Is the Catholic Church Beginning to Address Abuse of Adults?

As we’ve noted on this blog many times, the problem of sexual abuse in the Catholic Church is not limited to the abuse of children. Adults can be victimized as well, a reality that the Catholic community has been slow to recognize. 

The case of former cardinal Theodore McCarrick illustrates this problem: The Vatican’s own investigation showed that Church officials knew about McCarrick’s abuse of young adult seminarians but largely ignored it for decades; they failed to take definitive action against McCarrick until they received a formal report in 2017 that he had abused a minor. 

But recent developments suggest that the abuse of adults is receiving more attention within the Church. 

Changes to Canon Law

In June 2021, Pope Francis released revisions to Book VI of the Code of Canon Law, which spells out the Church’s penal sanctions. The revisions specifically address cases of clerical sexual abuse of minors and adults. The revision process began in 2007, under Pope Benedict XVI, and the revised canons took effect on December 8.

The code now recognizes that adults can be harmed by priests who abuse their authority, and states that lay people in leadership positions in the Church—such as parish staff members or catechists—can be punished under canon law for abusing minors or adults. 

Also, Book VI now says that priests can be prosecuted for grooming minors or vulnerable adults to “induce” them to take part in pornography. This is the first time that church law has addressed grooming (the techniques used by sexual predators to prepare potential victims for abuse), although it’s worth noting that the revision does not consider grooming that could lead to other forms of sexual abuse beyond pornography.

When the U.S. Conference of Catholic Bishops gathered for its General Assembly in Baltimore in November, Archbishop Charles Scicluna of the Vatican’s Congregation for the Doctrine of the Faith addressed bishops in a video presentation about these revisions to canon law, offering additional insights into the changes. For example, he noted that local bishops would be responsible for prosecuting cases of sexual abuse of vulnerable adults by priests or deacons in their dioceses. 

There has been much debate in the Church around the term “vulnerable adult.” Who is considered vulnerable? In some instances Church law uses the term narrowly, applying it only to people with developmental disabilities, but many argue that the power imbalance between priests and parishioners, for example, or between seminary leaders and seminarians, creates scenarios in which adults are vulnerable to abuse.

Review of the Dallas Charter

During the November USCCB meeting, bishops voted to review the Charter for the Protection of Children and Young People, also known as the Dallas Charter, this summer or fall, three years earlier than planned. Originally adopted in 2002, the charter was designed to protect minors from sexual abuse.

Bishop James Johnston Jr. of Kansas City-St. Joseph, Missouri, chairman of the Committee on the Protection of Children and Young People, told the bishops that the review would likely “take into consideration the learnings of the McCarrick Report” and “other trends that present challenges for maintaining a safe environment.”  

During the meeting, Mark O’Connell, auxiliary bishop of the Archdiocese of Boston and a member of the Committee on Protection of Children and Young People, spoke in favor of a quicker review of the charter, saying that a 2025 review is “absolutely too long to wait.” He also urged the committee to discuss the topic of vulnerable adults when it meets later this year. Archbishop Sean O’Malley of Boston and Bishop Joseph Strickland of the Diocese of Tyler, Texas echoed O’Connell in calling for a discussion about the protection of vulnerable adults.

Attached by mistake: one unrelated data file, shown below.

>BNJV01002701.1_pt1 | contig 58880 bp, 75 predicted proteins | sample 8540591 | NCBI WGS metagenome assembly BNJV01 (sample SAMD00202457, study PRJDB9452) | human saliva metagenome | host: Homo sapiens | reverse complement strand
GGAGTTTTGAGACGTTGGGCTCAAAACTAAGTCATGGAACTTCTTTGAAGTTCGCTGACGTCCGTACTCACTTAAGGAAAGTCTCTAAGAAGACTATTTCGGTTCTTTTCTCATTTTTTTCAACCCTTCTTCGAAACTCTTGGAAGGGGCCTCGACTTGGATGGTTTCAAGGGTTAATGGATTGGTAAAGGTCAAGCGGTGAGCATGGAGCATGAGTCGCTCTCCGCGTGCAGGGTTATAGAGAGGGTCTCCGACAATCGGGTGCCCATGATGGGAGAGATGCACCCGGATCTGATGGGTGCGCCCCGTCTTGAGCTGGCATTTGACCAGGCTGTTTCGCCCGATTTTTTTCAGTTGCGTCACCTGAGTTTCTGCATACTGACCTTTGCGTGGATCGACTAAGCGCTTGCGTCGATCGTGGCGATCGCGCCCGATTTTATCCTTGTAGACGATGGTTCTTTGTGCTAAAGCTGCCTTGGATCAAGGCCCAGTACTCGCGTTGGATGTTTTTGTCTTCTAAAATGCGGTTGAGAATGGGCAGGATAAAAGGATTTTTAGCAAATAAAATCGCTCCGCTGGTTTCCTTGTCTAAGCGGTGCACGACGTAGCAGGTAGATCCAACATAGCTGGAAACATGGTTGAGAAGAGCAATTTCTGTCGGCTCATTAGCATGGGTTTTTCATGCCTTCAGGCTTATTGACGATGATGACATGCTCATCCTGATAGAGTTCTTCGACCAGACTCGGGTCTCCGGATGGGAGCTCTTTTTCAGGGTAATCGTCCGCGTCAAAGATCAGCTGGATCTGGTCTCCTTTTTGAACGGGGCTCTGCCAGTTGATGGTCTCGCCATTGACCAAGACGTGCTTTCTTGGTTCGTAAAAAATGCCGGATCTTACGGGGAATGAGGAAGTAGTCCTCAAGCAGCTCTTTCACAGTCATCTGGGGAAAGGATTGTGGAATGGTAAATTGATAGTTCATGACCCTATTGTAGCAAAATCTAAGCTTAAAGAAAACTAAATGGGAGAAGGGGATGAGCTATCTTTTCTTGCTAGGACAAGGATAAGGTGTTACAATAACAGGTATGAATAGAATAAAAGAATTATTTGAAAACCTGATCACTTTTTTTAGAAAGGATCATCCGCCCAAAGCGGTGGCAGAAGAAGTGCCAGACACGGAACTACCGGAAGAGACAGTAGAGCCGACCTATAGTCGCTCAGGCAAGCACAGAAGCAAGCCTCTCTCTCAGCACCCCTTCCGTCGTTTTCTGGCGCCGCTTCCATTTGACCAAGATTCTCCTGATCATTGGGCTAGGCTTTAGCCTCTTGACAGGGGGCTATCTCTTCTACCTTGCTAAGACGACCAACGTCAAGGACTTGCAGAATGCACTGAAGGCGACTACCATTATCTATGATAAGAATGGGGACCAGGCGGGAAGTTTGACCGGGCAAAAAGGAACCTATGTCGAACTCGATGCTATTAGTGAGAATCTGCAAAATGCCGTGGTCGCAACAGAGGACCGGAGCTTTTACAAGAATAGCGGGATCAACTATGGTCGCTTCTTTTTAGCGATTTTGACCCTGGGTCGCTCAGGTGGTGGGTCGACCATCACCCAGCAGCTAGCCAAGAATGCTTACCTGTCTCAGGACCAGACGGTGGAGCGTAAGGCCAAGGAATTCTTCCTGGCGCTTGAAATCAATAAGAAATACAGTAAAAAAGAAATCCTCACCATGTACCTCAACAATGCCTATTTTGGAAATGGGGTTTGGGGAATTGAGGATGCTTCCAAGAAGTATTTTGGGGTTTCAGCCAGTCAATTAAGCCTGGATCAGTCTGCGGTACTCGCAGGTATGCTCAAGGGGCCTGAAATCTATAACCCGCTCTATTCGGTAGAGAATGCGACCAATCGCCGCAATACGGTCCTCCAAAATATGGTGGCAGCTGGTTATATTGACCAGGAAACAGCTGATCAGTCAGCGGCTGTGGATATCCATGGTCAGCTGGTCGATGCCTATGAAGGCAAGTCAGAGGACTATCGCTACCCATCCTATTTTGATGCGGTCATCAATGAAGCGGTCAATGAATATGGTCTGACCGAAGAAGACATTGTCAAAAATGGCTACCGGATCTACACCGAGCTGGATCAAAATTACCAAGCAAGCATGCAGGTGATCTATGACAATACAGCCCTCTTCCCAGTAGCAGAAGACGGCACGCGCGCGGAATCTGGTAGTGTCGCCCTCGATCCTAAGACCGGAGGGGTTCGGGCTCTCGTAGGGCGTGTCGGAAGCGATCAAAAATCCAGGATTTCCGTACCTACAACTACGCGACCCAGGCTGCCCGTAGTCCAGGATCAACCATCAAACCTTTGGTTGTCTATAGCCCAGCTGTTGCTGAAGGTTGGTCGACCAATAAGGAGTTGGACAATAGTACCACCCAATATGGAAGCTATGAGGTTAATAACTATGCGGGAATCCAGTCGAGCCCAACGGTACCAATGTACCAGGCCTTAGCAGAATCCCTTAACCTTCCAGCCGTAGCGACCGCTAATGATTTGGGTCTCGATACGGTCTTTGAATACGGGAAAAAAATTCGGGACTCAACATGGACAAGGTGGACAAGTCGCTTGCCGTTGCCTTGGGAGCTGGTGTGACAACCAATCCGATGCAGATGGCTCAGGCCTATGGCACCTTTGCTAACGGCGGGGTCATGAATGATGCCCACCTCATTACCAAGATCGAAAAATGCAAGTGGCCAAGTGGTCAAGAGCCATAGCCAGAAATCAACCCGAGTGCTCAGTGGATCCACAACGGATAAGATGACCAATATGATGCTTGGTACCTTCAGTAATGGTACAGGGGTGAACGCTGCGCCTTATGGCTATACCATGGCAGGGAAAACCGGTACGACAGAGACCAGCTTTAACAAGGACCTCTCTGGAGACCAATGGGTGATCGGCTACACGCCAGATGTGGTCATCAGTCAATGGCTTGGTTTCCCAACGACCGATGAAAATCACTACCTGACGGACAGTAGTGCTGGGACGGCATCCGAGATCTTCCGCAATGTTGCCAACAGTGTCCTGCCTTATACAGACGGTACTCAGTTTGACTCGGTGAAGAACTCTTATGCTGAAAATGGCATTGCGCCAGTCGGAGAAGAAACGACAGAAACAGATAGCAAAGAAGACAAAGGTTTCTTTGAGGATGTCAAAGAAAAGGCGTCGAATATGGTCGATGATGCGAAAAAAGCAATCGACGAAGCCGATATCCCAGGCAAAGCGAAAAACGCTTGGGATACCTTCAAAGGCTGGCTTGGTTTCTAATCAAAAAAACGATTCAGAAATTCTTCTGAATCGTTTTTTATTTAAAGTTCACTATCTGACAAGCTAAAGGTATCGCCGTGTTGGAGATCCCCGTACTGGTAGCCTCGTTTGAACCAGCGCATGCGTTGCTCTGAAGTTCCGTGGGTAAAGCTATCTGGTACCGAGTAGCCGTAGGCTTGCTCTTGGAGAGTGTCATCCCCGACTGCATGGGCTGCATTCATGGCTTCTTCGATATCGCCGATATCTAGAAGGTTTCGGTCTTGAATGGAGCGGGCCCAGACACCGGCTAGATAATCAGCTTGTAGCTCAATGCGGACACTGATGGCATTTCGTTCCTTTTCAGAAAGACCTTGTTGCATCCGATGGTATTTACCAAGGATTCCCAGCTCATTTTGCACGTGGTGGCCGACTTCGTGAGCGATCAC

We at Awake Milwaukee hope that the USCCB will indeed address the abuse of adults in their discussions. We’re following this issue closely. Watch the blog for news as it unfolds.  

What do survivors think about these developments? Read more in our follow-up post:
Survivors Offer Their Take on Church Changes Regarding Abuse of Adults.



4 thoughts on “Is the Catholic Church Beginning to Address Abuse of Adults?

  1. This is my area of research and I will be happy to present my findings or discuss them in any way. I am not overly enthusiastic about the so-called changes to Canon Law especially when one considers the changes which appear to make it easier for offending clergy to ‘get off’ so to speak. The recent qualifications by Pope Francis of ‘sins f the flesh’ being in the lesser sin category, shows a great lack of appreciation for what adult survivors of clergy sexual misconduct suffer as a result of such minor sins. Such an approach is actually somewhat clericalist as it may seem like a lesser sin on the side of the cleric on their journey to celibacy, but it is not so if one considers the impacts that lesser sin has on the other person. Furthermore, such a statement minimises the reality that so many clergy have given up on their ‘noble journey’ of chastity/celibacy no longer considering chastity to be that necessary to be a celibate. There are so many things to consider in this issue – another being how clergy sexual activity increases the culture of secrecy when clergy know of each others ‘lesser sins of the flesh’, fine to the point that even child sexual abuse gets covered up because to expose it may threaten to expose one’s own secret sexual activity. So, no, I don’t believe there is much progress, yet. Stephen de Weger (PhD)

    1. Stephen, thanks for sharing your insights here. I’ll be in touch to discuss these ideas with you further. Happy New Year!

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